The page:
Comparison among normal, low-grade adenoma, high-grade adenoma and CRC regarding CTLA-4

There was a significant difference regarding both epithelial CTLA-4 (p ˂ 0.001) and CTLA-4+ TILs (p = 0.005). High CTLA-4 epithelial expression was significantly in favour of adenocarcinoma (p ˂ 0.001), adenoma with high-grade dysplasia (p value ˂ 0.001) and adenoma with low-grade dysplasia (p = 0.011) compared to normal specimens (Figure 3). However, high CTLA-4+ TILs was significantly in favour of adenoma with low-grade dysplasia compared to normal specimens (p value = 0.001), high-grade dysplasia (p = 0.003) and adenocarcinoma cases (p = 0.019).

Relationship between CTLA-4 expression and clinicopathological parameters in studied CRC cases

High CTLA-4 epithelial intensity was significantly associated with positive LN involvement (p = 0.020), presence of an infiltrative TBC (p ˂ 0.001) and absence of cap like peritumoural lymphocytic reaction (p = 0.05) (Figure 4a). While low H. score of CTLA-4+ TILs showed a significant association with advanced pathologic T stage (p = 0.044), increased number of positive LNs (p = 0.046) and infiltrating TBC

(p = 0.004) (Figure 4b) (Table 3). Furthermore, there was a significant inverse relationship between CTLA-4 epithelial intensity score and CTLA-4+ TILs H. score (p > 0.001).

Figure 3. (a): Epithelial intensity score and (b): Lymphocytic CTLA-4 in normal, low-grade adenoma, high-grade adenoma and adenocarcinoma cases. (CTLA-4, Cytotoxic T-lymphocyte-associated protein 4; CRC, Colorectal adenocarcinoma; H. score, Histoscore). (c): Normal colonic biopsy showing mild cytoplasmic expression of CTLA-4 in both epithelial and stromal lymphocytes (CTLA-4 ×200). (d): Tubular adenoma showing moderate cytoplasmic expression of CTLA-4 in epithelial cells and mild cytoplasmic expression in stromal lymphocytes (CTLA-4 ×200). (e): High-grade colonic adenocarcinoma showing strong cytoplasmic expression of CTLA-4 in malignant cells (CTLA-4 ×200).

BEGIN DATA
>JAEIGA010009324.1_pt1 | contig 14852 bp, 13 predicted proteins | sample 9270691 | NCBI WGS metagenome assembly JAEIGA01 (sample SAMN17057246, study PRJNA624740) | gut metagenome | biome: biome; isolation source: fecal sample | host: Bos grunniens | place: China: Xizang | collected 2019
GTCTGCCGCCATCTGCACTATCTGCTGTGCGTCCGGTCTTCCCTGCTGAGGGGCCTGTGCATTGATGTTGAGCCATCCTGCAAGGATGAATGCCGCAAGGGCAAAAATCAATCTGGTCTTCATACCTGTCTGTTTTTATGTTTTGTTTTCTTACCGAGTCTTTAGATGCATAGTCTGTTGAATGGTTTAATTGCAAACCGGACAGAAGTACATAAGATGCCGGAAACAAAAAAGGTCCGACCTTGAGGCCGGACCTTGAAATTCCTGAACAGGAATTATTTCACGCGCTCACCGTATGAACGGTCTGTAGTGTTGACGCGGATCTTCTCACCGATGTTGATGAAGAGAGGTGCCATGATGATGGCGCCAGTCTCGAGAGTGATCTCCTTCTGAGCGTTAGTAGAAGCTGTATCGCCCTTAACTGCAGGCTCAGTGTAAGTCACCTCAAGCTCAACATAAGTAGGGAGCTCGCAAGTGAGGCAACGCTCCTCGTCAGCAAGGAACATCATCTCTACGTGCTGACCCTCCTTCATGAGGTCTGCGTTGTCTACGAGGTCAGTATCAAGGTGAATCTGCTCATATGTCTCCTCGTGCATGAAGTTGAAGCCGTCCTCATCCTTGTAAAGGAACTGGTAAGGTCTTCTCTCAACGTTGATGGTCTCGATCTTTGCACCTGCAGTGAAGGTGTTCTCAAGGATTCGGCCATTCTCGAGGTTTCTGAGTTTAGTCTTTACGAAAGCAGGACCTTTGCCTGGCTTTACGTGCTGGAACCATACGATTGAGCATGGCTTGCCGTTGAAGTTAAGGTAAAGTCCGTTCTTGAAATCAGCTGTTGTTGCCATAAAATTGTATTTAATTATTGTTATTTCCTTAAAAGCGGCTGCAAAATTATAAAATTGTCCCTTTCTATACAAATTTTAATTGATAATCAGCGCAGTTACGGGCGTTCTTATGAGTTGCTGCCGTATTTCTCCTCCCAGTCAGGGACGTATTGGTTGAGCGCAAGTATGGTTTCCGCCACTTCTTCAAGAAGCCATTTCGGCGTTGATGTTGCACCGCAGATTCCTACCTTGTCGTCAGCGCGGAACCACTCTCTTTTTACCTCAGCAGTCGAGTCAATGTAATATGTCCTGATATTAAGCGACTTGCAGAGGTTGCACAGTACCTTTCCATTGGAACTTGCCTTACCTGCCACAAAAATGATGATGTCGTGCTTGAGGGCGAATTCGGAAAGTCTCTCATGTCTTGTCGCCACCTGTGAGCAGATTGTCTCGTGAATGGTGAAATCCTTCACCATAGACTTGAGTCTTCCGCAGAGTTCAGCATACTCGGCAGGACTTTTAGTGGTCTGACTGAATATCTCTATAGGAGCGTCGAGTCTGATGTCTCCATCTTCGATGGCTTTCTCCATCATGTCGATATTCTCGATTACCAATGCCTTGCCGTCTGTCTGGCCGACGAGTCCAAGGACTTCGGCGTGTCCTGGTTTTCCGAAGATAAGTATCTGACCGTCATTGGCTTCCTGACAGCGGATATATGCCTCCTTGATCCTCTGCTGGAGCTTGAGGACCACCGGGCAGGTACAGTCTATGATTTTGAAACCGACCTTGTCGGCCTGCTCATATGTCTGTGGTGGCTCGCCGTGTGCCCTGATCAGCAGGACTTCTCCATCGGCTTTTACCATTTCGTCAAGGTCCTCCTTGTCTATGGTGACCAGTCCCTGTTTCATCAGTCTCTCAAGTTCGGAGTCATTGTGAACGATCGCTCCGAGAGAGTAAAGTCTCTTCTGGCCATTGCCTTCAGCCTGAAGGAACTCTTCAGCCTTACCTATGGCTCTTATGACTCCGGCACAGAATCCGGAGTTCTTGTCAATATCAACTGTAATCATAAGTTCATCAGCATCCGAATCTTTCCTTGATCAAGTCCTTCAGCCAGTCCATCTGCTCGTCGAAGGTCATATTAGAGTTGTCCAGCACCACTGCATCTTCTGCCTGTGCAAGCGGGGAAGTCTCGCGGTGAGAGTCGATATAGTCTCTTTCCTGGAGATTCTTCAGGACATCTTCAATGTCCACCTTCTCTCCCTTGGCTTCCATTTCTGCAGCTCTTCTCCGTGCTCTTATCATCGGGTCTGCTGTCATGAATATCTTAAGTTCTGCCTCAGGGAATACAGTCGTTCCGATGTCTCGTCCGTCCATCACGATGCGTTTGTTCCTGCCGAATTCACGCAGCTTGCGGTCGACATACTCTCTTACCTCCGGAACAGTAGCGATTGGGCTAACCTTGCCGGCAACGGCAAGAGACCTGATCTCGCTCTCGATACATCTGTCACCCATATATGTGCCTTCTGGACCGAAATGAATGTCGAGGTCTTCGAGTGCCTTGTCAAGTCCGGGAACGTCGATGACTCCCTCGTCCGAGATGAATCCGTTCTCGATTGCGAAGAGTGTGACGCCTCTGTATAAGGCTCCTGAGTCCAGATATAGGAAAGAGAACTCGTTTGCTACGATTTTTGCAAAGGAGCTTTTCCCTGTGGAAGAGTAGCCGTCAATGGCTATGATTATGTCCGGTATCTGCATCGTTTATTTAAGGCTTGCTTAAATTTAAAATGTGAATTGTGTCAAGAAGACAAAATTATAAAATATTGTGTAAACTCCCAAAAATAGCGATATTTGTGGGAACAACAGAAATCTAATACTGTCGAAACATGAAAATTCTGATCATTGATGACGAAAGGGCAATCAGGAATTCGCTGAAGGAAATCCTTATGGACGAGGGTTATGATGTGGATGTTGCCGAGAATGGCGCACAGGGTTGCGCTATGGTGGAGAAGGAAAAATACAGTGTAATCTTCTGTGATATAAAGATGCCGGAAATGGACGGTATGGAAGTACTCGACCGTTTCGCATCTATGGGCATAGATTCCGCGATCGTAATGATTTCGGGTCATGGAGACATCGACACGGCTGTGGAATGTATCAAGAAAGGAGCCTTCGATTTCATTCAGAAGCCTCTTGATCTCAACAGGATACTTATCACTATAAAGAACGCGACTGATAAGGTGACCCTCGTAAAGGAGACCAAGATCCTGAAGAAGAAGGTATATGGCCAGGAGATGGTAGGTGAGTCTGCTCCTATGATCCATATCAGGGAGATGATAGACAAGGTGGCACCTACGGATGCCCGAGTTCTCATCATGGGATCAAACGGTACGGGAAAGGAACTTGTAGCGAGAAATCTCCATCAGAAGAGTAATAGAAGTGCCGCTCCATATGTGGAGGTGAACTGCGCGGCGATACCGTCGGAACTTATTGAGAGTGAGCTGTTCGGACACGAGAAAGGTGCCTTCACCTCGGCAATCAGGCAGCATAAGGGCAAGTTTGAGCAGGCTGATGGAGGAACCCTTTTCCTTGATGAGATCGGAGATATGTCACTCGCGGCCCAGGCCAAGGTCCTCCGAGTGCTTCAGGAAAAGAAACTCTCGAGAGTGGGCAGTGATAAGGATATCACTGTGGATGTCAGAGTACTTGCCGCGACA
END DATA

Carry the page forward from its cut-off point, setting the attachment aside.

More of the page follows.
Figure 4. (a): Colonic adenocarcinoma with pushing tumour margin, showing high H-score of CTLA-4+ TILs and high CTLA-4 intensity score in malignant cells (CTLA-4 ×100). (b): low-grade colonic adenocarcinoma with no peritumoural lymphocytic reaction showing high CTLA-4 intensity score in malignant cells and low H- score of CTLA-4+ TILs (CTLA-4 ×200). (c and d): Kaplan–Meier survival curve demonstrating the impact of CTLA-4 epithelial intensity score (p value = 0.003) and CTLA-4+ TILs H score (p value < 0.001) on OS. (CTLA-4, Cytotoxic T lymphocyte-associated antigen-4 (CTLA-4); H score, Histoscore; TILs, Tumour infiltrating lymphocytes).